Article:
If you are looking to add color or harmonic distortion then a limiter is not for the job.

Limiters are used for ironing out instruments with inconsistent peaks, such as vocals or drums. They are quite transparent and often don’t even have an attack knob. Anything passing the threshold is clamped down.

You can also use a limiter on the master bus to make the track louder. Start with a high threshold and dial back the output ceiling until you’re happy with the results.

Boost your input gain and observe the gain reduction meter to see how much you’re clamping down on volume.

Types of limiter

  • Full band, limiters as the name suggests, will squash anything past the threshold regardless of frequency.
  • Multiband limiters on the other hand let you limit certain frequency bands, much like a multiband compressor.
  • True Peak Limiters will clip anything past a certain volume and are generally used in TV and radio where volume restrictions are dictated by industry bodies.
  • Brickwall Limiters have their threshold set to infinite and will squash anything that passes the threshold.


What Compressor Should I Use For The Master Bus?

There is no one right answer to this question. Even the top mastering engineers will counter with: “well, what is it that you’re after?”

Here are the best master bus compressors to start with during master bus compression:

  • API 2500 – this is good for an aggressive sound and works great for rock, combined with other compressors
  • SSL G Master Bus – this is the best master bus compressor for smooth glue that will bind your track together
  • FabFilter Pro C2/Digital Transparent Compression – perfect for getting thickness and loudness without introducing colour
  • Manley Variable Mu – will bring warmth and clarity to your mix. The slow attack and release time aren’t great for vocals or drums with unpredictable transients, but this will glue things together with a nice analog colour.
  • Fairchild 670 – possesses a lot of vintage character that will colour your mix without having to squash it. The attack time is quite slow and therefore might not be ideal for instrument grouping, but sits nicely on the master bus.
  • Comp FET-76 – this FET compressor by Arturia provides some very subtle harmonic distortion that works wonders on warming up vocals and bass.

How Should I Use Master Bus Compression?

To summarise what we’ve gone through above, the effect of your master bus compressor should be barely audible and provide little to no coloration. It is the lens through which your project will be mixed and should only serve to tame transients and glue the overall project together.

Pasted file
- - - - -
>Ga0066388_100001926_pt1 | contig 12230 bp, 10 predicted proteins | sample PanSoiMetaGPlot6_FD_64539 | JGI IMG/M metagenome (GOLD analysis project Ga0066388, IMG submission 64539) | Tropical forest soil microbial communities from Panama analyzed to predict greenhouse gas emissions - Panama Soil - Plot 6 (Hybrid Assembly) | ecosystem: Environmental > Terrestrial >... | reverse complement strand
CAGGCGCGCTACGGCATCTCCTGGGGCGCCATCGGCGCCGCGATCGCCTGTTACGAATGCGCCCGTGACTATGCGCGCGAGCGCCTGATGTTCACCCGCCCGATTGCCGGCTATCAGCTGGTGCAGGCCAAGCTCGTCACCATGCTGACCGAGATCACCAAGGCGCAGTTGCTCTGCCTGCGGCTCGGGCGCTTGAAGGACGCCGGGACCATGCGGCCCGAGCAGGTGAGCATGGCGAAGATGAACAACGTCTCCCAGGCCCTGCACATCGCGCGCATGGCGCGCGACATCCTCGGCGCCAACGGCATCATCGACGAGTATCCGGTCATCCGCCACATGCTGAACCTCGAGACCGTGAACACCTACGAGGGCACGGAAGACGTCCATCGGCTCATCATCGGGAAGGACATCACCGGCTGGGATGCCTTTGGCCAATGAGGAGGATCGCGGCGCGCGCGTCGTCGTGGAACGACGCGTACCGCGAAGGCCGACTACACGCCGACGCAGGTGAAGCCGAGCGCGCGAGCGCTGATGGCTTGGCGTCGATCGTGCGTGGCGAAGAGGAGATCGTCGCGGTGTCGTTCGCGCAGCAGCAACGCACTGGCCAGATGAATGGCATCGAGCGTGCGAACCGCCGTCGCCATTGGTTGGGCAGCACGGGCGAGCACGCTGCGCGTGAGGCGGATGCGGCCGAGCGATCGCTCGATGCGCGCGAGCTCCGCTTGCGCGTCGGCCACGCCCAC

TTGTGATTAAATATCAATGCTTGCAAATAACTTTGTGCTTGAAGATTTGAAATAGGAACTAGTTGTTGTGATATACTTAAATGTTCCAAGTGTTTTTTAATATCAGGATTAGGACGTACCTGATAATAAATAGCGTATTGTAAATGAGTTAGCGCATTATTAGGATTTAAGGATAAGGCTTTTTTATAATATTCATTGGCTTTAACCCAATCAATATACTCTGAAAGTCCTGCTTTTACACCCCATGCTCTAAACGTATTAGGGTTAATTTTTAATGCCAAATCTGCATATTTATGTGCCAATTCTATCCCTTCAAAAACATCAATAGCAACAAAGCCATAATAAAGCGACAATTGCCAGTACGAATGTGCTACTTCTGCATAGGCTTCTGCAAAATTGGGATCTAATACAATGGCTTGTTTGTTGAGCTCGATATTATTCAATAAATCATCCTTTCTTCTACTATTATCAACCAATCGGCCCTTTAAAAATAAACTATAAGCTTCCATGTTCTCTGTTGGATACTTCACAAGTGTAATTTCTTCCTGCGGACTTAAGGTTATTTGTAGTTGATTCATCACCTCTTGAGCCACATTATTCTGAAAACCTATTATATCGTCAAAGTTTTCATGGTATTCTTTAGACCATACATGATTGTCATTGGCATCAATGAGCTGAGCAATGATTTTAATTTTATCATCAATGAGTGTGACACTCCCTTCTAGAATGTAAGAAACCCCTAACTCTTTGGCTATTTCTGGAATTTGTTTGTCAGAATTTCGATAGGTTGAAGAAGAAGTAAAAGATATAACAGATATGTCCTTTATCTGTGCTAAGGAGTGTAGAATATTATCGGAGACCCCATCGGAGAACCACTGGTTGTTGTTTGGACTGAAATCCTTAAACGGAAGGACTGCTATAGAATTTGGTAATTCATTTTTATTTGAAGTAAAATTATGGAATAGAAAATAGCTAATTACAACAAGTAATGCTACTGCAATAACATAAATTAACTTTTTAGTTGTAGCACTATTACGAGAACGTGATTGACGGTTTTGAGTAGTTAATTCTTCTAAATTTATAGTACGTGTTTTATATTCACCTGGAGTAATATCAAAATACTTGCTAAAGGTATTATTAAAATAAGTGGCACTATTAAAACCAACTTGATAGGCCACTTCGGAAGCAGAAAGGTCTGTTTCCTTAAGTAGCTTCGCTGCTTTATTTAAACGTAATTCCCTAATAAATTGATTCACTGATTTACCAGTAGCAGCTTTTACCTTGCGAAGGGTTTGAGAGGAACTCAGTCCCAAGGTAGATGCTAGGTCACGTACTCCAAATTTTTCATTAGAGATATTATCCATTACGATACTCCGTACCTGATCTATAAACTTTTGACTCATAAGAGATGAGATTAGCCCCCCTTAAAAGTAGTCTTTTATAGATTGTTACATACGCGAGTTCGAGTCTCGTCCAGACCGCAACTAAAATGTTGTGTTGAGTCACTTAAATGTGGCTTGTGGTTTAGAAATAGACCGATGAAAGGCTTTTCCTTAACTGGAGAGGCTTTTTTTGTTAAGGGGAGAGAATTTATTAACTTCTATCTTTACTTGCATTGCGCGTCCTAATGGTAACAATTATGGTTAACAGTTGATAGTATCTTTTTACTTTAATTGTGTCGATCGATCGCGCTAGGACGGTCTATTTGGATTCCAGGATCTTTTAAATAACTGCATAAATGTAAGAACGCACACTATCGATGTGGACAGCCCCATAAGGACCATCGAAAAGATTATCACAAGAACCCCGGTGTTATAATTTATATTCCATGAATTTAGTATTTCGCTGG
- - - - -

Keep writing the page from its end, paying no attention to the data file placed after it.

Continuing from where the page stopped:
Here are some suggested settings to get started with, which can be tweaked to taste:

  • Ratio: 1.25:1 – 2:1. Take a 2:1 ratio – for every 2dB, 4dB, and 8dB that passes the threshold, the compressor will only allow 1dB, 2db and 4dB respectively. Anything beyond a 2:1 ratio therefore will start noticeably squashing the sound, leading to audible artifacts.
  • Attack: a slow attack around 10ms will help preserve transients.
  • Release: a quick release of around 0.8-1ms
  • Threshold: 6-9db
  • Make-up gain: Check the output – with these settings you should be balancing it out with around 1-2dB.

How Many Compressors on the Master is Too Much?

As long as the settings are in reason then you can’t have too many compressors on the master bus. Each compressor is lightening the load of the next one. That said, is it necessary? Consider what compressors you’ll be applying to individual tracks and instrument groups.

Anything from two to four compressors is standard on a mix bus chain, but you also need to consider as well that the track will also be sent off for mastering.

Where Does Compression Go In The Mastering Chain?

The most basic mastering chain looks like this:

  1. EQ
  2. Compressor
  3. Limiter

In between, you might add a harmonic enhancer or additional limiters and compressors for specific tasks but that’s about it. In some genres such as the aforementioned vaporwave, the mastering engineer might even place an amp simulator on the mastering chain to give it a washed-out sound, but that is for a very particular aesthetic purpose.

EQ goes first in the chain as it is a linear processor. That is, the way it alters the audio is not affected by the loudness of the signal. Then after that you apply your non linear-compressors – effects whose output is determined by the level of the input.

In this instance that would be a compressor, and finally, the limiter to attenuate or boost the overall volume of your end mix.